Dark Reading is part of the Informa Tech Division of Informa PLC

This site is operated by a business or businesses owned by Informa PLC and all copyright resides with them.Informa PLC's registered office is 5 Howick Place, London SW1P 1WG. Registered in England and Wales. Number 8860726.

Attacks/Breaches

3/23/2016
10:30 AM
Preston Hogue
Preston Hogue
Commentary
Connect Directly
Twitter
RSS
E-Mail vvv
100%
0%

Think Risk When You Talk About Application Security Today

Security from a risk-based perspective puts the focus on component failures and provides robust security for the ultimate target of most attacks -- company, customer and personal data.

The definition of application security has not evolved in parallel with the current state of applications. Let me explain. Twenty years ago, applications mainly operated independently of the Internet. During this time, the process for securing apps was simply adhering to best practices for secure coding throughout the software development lifecycle. But, it’s no longer the late 90’s. While secure coding is still an essential foundation to application security, it’s only one piece of a much larger puzzle.

Security professionals must now expand our definition of application security to include a risk-based perspective that accounts for the vast number of threats we must defend against. In doing so, we’ll improve the security posture across all facets of our apps and their deployment, thereby safeguarding our data and businesses. Looking at app security from a risk-based perspective puts focus on component failures, and provides robust security for the ultimate target of most attacks—company, customer, and personal data.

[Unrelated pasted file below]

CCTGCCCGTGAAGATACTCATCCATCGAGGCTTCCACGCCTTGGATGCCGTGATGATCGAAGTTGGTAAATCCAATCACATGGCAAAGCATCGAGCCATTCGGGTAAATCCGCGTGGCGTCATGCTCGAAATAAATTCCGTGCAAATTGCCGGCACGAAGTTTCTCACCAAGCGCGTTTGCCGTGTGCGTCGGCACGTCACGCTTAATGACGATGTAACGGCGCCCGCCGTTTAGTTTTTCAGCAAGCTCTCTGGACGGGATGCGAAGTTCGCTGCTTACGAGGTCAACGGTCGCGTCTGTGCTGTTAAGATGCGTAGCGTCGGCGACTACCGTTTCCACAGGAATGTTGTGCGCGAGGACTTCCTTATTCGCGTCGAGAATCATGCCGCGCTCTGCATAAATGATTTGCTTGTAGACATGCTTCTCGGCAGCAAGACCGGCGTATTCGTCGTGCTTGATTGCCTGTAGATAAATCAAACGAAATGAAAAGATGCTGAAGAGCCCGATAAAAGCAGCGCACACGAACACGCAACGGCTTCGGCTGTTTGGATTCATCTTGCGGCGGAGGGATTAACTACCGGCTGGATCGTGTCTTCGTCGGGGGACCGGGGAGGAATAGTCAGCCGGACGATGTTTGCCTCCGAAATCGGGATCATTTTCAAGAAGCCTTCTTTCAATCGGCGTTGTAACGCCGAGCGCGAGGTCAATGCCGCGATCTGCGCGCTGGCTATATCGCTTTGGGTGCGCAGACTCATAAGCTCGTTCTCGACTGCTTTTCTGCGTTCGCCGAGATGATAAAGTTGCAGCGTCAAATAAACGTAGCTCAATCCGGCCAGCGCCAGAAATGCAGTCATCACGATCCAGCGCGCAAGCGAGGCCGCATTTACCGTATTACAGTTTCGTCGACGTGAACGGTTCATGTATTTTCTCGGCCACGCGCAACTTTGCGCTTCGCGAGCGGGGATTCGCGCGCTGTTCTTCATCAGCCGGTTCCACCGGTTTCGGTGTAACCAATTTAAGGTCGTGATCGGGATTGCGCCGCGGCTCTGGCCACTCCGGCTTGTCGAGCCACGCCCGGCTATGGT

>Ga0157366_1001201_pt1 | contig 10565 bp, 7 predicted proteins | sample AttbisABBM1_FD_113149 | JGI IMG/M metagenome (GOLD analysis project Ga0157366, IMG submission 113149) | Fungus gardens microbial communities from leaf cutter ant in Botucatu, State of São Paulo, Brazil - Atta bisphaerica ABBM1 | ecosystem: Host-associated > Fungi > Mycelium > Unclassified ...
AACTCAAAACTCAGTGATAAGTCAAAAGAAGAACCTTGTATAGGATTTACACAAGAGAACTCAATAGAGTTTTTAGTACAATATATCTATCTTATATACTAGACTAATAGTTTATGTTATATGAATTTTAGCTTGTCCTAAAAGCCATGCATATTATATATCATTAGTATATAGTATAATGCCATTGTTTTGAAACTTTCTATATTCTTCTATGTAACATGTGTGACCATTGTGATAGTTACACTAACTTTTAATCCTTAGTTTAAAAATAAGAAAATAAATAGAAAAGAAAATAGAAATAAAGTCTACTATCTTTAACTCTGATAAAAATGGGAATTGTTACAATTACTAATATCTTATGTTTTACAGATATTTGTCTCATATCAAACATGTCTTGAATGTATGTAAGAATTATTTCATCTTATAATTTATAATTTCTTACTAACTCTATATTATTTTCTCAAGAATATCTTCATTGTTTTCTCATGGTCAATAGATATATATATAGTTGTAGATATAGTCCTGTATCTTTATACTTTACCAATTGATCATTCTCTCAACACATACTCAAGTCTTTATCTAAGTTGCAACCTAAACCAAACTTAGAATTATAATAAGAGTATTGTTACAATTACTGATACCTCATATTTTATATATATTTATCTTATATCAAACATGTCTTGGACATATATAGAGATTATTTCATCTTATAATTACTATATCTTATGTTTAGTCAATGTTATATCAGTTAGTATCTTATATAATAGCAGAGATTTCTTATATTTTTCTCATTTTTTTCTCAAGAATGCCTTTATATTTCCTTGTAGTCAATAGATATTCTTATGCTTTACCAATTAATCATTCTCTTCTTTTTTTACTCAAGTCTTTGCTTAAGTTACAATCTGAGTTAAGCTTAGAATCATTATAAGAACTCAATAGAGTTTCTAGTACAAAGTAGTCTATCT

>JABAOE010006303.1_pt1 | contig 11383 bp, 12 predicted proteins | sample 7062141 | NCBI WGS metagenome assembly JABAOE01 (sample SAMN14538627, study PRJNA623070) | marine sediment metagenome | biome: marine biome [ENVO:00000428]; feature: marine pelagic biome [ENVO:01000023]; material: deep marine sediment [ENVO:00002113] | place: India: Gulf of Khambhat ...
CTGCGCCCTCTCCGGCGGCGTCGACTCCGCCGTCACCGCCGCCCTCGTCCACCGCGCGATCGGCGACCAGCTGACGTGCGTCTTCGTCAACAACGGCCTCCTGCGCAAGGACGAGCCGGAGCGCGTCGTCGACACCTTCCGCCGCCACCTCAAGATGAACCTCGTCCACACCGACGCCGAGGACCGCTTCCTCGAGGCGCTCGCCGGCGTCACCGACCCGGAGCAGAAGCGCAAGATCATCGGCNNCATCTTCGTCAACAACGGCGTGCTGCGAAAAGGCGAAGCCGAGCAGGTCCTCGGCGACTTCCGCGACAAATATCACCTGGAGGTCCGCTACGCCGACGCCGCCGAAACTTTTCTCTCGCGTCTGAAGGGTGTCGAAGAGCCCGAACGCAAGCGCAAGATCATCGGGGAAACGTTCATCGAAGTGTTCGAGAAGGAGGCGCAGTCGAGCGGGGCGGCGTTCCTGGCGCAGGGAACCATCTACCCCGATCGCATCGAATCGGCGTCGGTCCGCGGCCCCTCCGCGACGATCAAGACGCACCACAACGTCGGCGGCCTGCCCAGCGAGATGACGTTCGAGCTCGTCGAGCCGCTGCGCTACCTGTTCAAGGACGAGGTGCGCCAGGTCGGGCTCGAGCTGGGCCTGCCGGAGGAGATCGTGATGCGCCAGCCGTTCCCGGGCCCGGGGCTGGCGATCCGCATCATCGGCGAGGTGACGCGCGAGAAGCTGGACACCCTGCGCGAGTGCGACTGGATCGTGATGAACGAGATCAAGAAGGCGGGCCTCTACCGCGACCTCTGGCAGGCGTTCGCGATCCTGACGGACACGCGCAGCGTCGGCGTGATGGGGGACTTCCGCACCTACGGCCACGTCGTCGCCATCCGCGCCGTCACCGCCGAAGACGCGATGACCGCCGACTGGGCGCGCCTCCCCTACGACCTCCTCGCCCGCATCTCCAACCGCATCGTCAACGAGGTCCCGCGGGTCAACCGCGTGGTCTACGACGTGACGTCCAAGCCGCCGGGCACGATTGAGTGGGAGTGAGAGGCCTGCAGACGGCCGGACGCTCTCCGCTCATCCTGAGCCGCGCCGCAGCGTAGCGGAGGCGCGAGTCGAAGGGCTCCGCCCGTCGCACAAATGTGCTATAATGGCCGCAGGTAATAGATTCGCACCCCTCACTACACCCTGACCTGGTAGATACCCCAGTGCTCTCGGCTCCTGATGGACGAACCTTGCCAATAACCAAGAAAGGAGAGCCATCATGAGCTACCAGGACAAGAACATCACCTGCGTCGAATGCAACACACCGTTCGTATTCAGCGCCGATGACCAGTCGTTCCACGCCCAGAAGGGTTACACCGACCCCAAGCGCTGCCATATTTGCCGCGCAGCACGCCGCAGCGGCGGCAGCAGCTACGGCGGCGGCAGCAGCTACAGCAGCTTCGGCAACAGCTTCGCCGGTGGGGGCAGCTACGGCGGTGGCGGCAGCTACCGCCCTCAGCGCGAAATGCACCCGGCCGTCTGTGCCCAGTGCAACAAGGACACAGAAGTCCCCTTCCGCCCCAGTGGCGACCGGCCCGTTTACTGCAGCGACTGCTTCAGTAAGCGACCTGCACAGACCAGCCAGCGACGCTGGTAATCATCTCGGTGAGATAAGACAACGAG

Today’s attackers have a convenient route to data through the application, but a risk-based approach accounts for vulnerabilities that secure coding can’t protect against. This approach includes analyzing the exposed elements of an application, and then developing a holistic security strategy for that app in its entirety. Attackers only need one component of an app left unaccounted for in order to compromise it -- whether it’s a code vulnerability, compromised identity, network availability, weak encryption, or DNS. And once attackers are inside, the entire application, as well as the data it houses, will be affected.

Application availability is a great example of a threat beyond the scope of secure coding. Since most apps today are Internet-based, a volumetric DDoS attack can cripple, or even take them down, rendering even the most securely-written code useless. Another threat vector to consider is confidentiality. What happens when a password is stolen? The application can be compromised and its data exposed.

This situation will not get any easier. There are approximately one billion Web apps in existence today. The rapid growth of the Internet of Things—and the applications that go along with it—will lead to apps numbering in the billions, and it’s naive to think that all of them will be securely coded.

We must immediately rethink our definition of application security so we’re in a better position to effectively secure all the components that make up our apps, safeguard our data, and protect our businesses.  

Related Content: